Moscow region governor to follow fired mayor Luzhkov?
Following Yury Luzhkov’s dismissal as the capital’s mayor, there is speculation that his colleagues in the Moscow region might also lose their chairs, mainly because of tension over the Khimki Forest and attacks on activists.
Several hundred protesters gathered in central Moscow on Sunday to demand that those guilty of attacks on Russian journalists and activists are found and brought to justice.Kommersant daily reporter Oleg Kashin was brutally attacked by two unknown people in downtown Moscow on November 6. Two days earlier, environmental activist Konstantin Fetisov was attacked by unknown assailants and remains in hospital in critical condition. Khimkinskaya Pravda editor-in-chief Mikhail Beketov was severely beaten in 2008. Now the 52-year-old is unable to speak and has to use a wheelchair.The government and investigators vow to find and punish such attackers, but the protesters have already made their verdict, dubbing the situation “a terror against activists” and “political banditry”.Rallies similar to the one in Moscow were also held in St Petersburg, Ekaterinburg, Samara and Kaliningrad. While so far no official conclusions on the attacks have been made, there is something that links the three men. All of them were – one way or another – acting against the controversial construction of the Moscow-St Petersburg highway, through the Khimki Forest north of the capital.According to the authorities’ plan, the road should go directly through the forest, which is not only a place where locals enjoy walking but is home to wild animals. The idea has been strongly criticized by environmentalists, with protest rallies being held regularly in recent months and scandals hitting the normally quiet town of Khimki. President Dmitry Medvedev suspended work on the route following a public outcry over the project.The construction of a road through a forest is something that would normally concern environmentalists. But in Russia it has gone further and now the Khimki Forest is a symbol of a political battle for the rights of activists, journalists and for justice in general. Making headlines in the media for several months now, the forest of discord is likely to claim new victims now, though this time it is the authorities who may have to answer for the outrage happening in the town just outside Moscow. Last weekend, two state channels aired reports on Khimki. The NTV journalists wondered why beating up and even murdering opposition journalists and activists has become, as they claimed, common practice in the town. How come that baseball bat becomes the weightiest argument whenever people voice their discontent?The journalists appealed to the mayor, Vladimir Strelchenko, for comment. However, he was not very keen on discussing the situation and instead started picking on words. “First of all, there is no such place name as Khimki Forest,” he pointed out.The NTV journalist Gleb Pyanykh’s interview with the mayor looked more like an exchange of biting remarks.The reporter, known for his passion for scandals and intrigues, was asked to leave the office. With NTV and Channel One both preparing reports on the Khimki head, analysts and the media are now trying to guess what that might mean. Shortly before the former mayor of Moscow Yury Luzhkov was sacked by President Medvedev “over loss of confidence”, he was also starring on TV screens of the main channels as “the baddie”. So, does it mean that public opinion is now being prepared for yet another top officials’ dismissal? The fate of another heavyweight – the governor of the Moscow region Boris Gromov – might also be at stake. “Strelchenko is one of Gromov’s closest allies,” political analyst Stanislav Belkovsky told gazeta.ru news outlet. Therefore, he explained, a media campaign against the Khimki mayor also hits the governor of the Moscow Region and becomes “one of the reasons for him to leave the post”.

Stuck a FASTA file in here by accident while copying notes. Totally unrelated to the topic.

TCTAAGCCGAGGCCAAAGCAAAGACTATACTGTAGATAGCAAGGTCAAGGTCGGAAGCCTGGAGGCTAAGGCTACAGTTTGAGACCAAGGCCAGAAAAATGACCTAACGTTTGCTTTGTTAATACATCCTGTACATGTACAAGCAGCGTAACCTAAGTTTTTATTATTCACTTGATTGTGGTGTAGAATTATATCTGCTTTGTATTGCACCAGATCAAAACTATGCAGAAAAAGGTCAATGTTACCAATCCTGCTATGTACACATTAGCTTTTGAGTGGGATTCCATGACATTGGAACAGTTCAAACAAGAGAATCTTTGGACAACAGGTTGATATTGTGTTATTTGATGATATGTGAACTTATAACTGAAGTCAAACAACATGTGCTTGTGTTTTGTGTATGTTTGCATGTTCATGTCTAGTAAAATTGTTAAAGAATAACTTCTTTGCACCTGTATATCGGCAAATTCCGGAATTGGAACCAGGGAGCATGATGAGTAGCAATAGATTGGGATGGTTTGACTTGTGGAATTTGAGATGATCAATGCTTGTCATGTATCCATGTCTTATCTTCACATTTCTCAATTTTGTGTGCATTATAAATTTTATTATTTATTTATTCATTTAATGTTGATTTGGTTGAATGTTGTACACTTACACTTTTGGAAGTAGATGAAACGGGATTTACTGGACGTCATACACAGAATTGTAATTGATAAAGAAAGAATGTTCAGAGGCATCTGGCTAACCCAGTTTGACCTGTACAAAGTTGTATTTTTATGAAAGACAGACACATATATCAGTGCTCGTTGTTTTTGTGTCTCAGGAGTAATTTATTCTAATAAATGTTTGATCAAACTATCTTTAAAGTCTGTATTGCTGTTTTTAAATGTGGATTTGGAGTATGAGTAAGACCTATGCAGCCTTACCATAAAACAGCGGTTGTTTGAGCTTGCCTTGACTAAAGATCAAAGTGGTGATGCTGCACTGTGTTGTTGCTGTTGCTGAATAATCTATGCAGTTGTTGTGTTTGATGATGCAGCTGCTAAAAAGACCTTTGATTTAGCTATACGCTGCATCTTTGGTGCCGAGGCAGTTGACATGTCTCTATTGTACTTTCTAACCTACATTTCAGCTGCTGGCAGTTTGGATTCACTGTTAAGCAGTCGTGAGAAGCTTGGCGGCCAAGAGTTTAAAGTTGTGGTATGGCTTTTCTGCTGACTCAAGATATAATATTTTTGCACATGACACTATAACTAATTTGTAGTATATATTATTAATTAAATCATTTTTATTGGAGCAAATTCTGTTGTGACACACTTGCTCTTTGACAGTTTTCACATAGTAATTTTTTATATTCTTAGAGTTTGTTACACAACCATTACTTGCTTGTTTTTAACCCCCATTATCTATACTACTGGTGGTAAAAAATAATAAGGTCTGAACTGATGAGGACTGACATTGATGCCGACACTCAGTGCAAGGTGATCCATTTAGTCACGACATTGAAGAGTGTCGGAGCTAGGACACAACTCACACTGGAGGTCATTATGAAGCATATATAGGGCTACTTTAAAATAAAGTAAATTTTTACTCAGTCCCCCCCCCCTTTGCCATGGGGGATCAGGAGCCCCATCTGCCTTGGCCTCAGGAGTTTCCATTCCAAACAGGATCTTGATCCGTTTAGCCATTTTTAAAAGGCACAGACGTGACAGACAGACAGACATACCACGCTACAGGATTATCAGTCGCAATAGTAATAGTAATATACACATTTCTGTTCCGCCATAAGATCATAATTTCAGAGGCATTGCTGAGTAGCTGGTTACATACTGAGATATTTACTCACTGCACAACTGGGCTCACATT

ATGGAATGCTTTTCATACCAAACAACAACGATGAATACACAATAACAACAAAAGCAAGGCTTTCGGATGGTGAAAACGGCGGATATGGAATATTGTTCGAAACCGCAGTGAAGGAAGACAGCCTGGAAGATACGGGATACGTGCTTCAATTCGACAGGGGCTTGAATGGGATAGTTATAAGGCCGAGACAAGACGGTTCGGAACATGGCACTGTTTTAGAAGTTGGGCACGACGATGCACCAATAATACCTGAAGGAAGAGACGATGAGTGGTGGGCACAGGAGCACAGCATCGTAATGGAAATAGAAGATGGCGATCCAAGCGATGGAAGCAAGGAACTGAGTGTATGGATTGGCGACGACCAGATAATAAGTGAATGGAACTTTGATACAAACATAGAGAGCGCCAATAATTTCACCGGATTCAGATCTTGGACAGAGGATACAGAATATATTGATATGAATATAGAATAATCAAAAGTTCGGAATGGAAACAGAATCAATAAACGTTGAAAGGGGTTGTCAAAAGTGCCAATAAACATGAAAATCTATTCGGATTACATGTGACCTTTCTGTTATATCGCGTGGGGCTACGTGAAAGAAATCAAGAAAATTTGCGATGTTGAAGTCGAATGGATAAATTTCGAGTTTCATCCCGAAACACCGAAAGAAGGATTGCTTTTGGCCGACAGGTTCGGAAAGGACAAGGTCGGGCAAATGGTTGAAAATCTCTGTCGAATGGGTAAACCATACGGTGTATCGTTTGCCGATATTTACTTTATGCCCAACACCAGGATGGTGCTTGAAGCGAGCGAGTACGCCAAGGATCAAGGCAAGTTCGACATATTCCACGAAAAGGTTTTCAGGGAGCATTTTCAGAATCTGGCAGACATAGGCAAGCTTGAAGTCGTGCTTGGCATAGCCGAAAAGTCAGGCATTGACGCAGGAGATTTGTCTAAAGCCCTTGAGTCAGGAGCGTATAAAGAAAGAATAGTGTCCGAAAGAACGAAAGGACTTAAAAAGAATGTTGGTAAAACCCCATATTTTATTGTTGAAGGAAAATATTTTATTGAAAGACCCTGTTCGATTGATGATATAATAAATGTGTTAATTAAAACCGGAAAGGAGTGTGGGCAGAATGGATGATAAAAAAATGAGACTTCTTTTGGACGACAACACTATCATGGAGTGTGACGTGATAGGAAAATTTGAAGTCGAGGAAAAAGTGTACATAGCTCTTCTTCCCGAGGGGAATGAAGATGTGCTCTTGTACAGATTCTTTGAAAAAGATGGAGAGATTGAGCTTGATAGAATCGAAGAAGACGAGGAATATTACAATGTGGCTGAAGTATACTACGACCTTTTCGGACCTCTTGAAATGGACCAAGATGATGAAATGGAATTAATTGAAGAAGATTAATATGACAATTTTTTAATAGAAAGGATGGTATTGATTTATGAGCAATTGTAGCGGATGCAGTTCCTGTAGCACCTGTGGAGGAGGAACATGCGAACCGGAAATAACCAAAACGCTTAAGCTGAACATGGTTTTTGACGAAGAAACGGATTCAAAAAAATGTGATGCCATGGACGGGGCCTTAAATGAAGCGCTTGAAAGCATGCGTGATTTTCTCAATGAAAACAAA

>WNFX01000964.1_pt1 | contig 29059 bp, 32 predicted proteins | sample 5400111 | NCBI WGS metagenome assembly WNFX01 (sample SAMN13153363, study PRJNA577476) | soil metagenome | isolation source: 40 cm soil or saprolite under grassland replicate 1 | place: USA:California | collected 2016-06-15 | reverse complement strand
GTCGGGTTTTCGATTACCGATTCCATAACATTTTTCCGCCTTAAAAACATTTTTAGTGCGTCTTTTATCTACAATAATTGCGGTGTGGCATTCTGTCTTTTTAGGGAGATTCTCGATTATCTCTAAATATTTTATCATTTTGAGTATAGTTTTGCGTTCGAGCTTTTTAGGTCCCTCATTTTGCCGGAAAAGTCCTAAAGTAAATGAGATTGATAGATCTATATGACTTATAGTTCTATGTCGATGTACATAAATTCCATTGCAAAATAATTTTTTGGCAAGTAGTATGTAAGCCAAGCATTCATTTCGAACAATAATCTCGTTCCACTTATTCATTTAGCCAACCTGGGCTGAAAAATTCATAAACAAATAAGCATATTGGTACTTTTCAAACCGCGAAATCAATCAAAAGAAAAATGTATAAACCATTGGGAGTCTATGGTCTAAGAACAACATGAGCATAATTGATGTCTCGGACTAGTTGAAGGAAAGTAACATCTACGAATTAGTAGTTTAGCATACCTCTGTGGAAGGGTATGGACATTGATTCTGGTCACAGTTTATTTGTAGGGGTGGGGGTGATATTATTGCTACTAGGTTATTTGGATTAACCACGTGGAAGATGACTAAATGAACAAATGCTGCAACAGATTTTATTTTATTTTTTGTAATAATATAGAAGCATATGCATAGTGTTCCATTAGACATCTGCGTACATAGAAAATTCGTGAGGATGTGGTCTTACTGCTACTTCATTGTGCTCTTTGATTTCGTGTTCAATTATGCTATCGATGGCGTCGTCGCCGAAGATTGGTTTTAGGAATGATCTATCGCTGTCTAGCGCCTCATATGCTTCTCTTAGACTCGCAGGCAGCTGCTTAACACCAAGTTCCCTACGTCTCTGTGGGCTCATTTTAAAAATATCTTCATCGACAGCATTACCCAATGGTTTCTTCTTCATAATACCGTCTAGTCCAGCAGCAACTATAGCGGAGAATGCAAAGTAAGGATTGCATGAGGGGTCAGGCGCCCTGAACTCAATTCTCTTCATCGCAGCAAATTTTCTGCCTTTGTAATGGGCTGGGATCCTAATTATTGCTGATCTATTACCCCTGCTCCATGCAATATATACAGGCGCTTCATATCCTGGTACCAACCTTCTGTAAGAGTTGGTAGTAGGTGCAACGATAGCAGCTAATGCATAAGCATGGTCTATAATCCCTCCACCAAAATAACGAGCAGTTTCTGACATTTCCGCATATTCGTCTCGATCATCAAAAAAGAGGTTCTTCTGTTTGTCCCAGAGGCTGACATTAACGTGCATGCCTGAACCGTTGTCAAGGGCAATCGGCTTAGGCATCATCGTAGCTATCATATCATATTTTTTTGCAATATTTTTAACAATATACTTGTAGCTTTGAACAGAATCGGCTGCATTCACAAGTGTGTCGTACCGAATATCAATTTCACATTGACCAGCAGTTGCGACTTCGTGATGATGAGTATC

Natalia Makarova, RT